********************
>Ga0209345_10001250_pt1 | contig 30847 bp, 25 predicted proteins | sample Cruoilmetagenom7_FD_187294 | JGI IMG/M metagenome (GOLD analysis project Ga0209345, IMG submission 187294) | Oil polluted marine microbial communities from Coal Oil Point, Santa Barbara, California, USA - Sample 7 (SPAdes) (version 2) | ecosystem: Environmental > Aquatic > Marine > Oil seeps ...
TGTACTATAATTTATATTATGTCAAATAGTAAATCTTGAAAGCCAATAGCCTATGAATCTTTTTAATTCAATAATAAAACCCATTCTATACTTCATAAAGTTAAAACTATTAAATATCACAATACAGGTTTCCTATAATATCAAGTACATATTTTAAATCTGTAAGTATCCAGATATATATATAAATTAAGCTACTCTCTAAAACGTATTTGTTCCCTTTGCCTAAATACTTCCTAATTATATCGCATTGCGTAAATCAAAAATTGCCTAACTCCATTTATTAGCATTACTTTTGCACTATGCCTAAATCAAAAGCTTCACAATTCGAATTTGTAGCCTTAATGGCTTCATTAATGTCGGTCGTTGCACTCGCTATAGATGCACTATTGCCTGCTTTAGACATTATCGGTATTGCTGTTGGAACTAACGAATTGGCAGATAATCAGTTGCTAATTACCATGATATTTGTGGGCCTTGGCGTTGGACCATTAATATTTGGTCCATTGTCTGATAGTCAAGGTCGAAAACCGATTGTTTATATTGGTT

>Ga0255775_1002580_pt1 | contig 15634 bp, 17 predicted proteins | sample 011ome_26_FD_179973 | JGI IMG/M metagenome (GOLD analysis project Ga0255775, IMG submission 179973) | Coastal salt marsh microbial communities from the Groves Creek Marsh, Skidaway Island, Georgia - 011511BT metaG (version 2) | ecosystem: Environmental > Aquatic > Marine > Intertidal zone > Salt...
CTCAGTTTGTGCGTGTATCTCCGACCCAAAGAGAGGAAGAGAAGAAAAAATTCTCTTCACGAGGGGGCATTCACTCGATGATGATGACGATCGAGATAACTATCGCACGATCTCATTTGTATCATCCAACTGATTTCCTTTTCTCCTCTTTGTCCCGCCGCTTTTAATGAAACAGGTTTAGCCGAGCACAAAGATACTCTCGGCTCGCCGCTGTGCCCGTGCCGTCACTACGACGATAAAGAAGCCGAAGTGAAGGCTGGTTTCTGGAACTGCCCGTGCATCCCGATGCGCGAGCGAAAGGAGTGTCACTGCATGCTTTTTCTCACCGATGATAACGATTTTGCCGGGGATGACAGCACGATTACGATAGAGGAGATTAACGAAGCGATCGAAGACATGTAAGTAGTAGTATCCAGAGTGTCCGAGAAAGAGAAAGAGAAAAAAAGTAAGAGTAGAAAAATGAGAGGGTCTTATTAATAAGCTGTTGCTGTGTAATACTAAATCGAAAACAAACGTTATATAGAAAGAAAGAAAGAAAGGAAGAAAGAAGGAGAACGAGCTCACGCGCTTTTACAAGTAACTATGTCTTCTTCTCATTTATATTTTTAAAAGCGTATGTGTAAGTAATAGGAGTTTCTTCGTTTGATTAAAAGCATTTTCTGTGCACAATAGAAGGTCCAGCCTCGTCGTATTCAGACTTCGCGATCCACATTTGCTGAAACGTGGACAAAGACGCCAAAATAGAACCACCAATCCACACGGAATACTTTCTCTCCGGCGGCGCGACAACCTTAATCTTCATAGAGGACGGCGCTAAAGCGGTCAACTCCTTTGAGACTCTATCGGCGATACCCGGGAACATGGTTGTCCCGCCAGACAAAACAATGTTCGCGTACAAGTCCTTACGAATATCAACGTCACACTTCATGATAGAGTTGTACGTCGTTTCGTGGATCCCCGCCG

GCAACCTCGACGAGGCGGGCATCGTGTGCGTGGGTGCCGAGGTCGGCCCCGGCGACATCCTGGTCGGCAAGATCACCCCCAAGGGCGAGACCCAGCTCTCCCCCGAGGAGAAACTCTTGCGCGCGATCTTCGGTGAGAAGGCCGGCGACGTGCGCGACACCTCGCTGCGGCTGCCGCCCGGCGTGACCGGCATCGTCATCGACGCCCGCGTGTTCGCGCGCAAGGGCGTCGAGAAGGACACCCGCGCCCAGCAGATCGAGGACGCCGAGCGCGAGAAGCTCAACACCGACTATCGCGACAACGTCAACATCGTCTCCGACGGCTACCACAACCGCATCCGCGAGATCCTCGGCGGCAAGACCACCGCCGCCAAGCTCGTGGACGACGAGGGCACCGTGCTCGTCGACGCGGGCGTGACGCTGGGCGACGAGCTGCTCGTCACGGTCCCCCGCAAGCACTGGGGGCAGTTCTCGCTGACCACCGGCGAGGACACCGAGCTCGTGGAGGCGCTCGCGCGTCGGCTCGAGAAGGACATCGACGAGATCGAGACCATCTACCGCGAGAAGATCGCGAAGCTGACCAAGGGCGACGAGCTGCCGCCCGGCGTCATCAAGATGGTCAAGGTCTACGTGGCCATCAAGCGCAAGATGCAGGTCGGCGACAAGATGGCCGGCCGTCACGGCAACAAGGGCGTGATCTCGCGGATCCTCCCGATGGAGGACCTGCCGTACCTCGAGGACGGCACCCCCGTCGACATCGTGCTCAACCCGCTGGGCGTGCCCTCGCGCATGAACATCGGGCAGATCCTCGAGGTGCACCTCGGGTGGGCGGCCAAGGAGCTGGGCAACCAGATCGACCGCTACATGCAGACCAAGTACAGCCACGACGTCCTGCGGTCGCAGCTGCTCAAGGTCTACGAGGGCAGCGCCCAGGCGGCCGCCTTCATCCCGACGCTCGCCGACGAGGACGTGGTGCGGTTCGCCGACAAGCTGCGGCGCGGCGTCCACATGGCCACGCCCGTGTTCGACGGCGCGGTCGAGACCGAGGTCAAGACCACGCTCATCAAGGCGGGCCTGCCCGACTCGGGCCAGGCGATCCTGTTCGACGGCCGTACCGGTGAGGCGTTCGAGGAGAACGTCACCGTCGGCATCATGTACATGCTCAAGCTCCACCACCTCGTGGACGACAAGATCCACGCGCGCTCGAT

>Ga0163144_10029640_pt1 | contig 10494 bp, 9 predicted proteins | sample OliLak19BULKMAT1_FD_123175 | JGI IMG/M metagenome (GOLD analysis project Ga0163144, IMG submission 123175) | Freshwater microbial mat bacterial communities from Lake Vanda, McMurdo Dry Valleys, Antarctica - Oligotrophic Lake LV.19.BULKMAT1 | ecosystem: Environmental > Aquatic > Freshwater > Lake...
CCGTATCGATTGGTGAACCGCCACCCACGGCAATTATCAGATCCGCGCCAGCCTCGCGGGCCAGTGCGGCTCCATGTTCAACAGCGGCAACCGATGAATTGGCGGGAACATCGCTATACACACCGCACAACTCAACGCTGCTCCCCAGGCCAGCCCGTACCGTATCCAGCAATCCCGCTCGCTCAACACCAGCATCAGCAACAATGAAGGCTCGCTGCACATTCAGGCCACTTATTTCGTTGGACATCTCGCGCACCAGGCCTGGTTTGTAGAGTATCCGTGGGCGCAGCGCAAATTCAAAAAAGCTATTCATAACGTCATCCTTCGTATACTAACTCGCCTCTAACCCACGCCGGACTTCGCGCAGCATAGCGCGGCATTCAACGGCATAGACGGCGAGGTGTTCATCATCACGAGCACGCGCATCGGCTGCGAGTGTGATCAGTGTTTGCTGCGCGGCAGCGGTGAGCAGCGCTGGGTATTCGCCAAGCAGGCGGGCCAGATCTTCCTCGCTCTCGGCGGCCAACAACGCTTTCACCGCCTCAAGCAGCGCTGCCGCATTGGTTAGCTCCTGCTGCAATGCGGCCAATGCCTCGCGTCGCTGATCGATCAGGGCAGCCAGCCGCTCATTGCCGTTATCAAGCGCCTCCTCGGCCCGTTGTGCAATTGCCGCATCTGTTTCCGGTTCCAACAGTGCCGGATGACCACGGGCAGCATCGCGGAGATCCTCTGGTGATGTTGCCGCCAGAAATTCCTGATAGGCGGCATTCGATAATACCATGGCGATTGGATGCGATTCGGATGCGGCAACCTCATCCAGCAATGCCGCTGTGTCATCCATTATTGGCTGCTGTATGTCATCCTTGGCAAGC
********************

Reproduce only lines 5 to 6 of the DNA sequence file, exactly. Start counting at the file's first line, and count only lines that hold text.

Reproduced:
GCAACCTCGACGAGGCGGGCATCGTGTGCGTGGGTGCCGAGGTCGGCCCCGGCGACATCCTGGTCGGCAAGATCACCCCCAAGGGCGAGACCCAGCTCTCCCCCGAGGAGAAACTCTTGCGCGCGATCTTCGGTGAGAAGGCCGGCGACGTGCGCGACACCTCGCTGCGGCTGCCGCCCGGCGTGACCGGCATCGTCATCGACGCCCGCGTGTTCGCGCGCAAGGGCGTCGAGAAGGACACCCGCGCCCAGCAGATCGAGGACGCCGAGCGCGAGAAGCTCAACACCGACTATCGCGACAACGTCAACATCGTCTCCGACGGCTACCACAACCGCATCCGCGAGATCCTCGGCGGCAAGACCACCGCCGCCAAGCTCGTGGACGACGAGGGCACCGTGCTCGTCGACGCGGGCGTGACGCTGGGCGACGAGCTGCTCGTCACGGTCCCCCGCAAGCACTGGGGGCAGTTCTCGCTGACCACCGGCGAGGACACCGAGCTCGTGGAGGCGCTCGCGCGTCGGCTCGAGAAGGACATCGACGAGATCGAGACCATCTACCGCGAGAAGATCGCGAAGCTGACCAAGGGCGACGAGCTGCCGCCCGGCGTCATCAAGATGGTCAAGGTCTACGTGGCCATCAAGCGCAAGATGCAGGTCGGCGACAAGATGGCCGGCCGTCACGGCAACAAGGGCGTGATCTCGCGGATCCTCCCGATGGAGGACCTGCCGTACCTCGAGGACGGCACCCCCGTCGACATCGTGCTCAACCCGCTGGGCGTGCCCTCGCGCATGAACATCGGGCAGATCCTCGAGGTGCACCTCGGGTGGGCGGCCAAGGAGCTGGGCAACCAGATCGACCGCTACATGCAGACCAAGTACAGCCACGACGTCCTGCGGTCGCAGCTGCTCAAGGTCTACGAGGGCAGCGCCCAGGCGGCCGCCTTCATCCCGACGCTCGCCGACGAGGACGTGGTGCGGTTCGCCGACAAGCTGCGGCGCGGCGTCCACATGGCCACGCCCGTGTTCGACGGCGCGGTCGAGACCGAGGTCAAGACCACGCTCATCAAGGCGGGCCTGCCCGACTCGGGCCAGGCGATCCTGTTCGACGGCCGTACCGGTGAGGCGTTCGAGGAGAACGTCACCGTCGGCATCATGTACATGCTCAAGCTCCACCACCTCGTGGACGACAAGATCCACGCGCGCTCGAT

>Ga0163144_10029640_pt1 | contig 10494 bp, 9 predicted proteins | sample OliLak19BULKMAT1_FD_123175 | JGI IMG/M metagenome (GOLD analysis project Ga0163144, IMG submission 123175) | Freshwater microbial mat bacterial communities from Lake Vanda, McMurdo Dry Valleys, Antarctica - Oligotrophic Lake LV.19.BULKMAT1 | ecosystem: Environmental > Aquatic > Freshwater > Lake...